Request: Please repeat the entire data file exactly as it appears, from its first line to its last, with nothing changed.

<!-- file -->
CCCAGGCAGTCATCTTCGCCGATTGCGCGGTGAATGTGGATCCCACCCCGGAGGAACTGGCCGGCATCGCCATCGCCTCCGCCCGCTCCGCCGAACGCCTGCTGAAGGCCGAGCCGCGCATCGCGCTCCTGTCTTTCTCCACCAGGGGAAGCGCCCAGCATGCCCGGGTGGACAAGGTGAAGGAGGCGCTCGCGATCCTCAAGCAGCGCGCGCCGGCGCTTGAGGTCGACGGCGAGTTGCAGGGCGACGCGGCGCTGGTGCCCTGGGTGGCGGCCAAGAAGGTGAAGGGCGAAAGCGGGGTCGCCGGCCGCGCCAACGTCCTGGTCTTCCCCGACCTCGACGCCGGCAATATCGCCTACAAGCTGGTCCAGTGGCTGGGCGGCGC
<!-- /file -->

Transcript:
CCCAGGCAGTCATCTTCGCCGATTGCGCGGTGAATGTGGATCCCACCCCGGAGGAACTGGCCGGCATCGCCATCGCCTCCGCCCGCTCCGCCGAACGCCTGCTGAAGGCCGAGCCGCGCATCGCGCTCCTGTCTTTCTCCACCAGGGGAAGCGCCCAGCATGCCCGGGTGGACAAGGTGAAGGAGGCGCTCGCGATCCTCAAGCAGCGCGCGCCGGCGCTTGAGGTCGACGGCGAGTTGCAGGGCGACGCGGCGCTGGTGCCCTGGGTGGCGGCCAAGAAGGTGAAGGGCGAAAGCGGGGTCGCCGGCCGCGCCAACGTCCTGGTCTTCCCCGACCTCGACGCCGGCAATATCGCCTACAAGCTGGTCCAGTGGCTGGGCGGCGC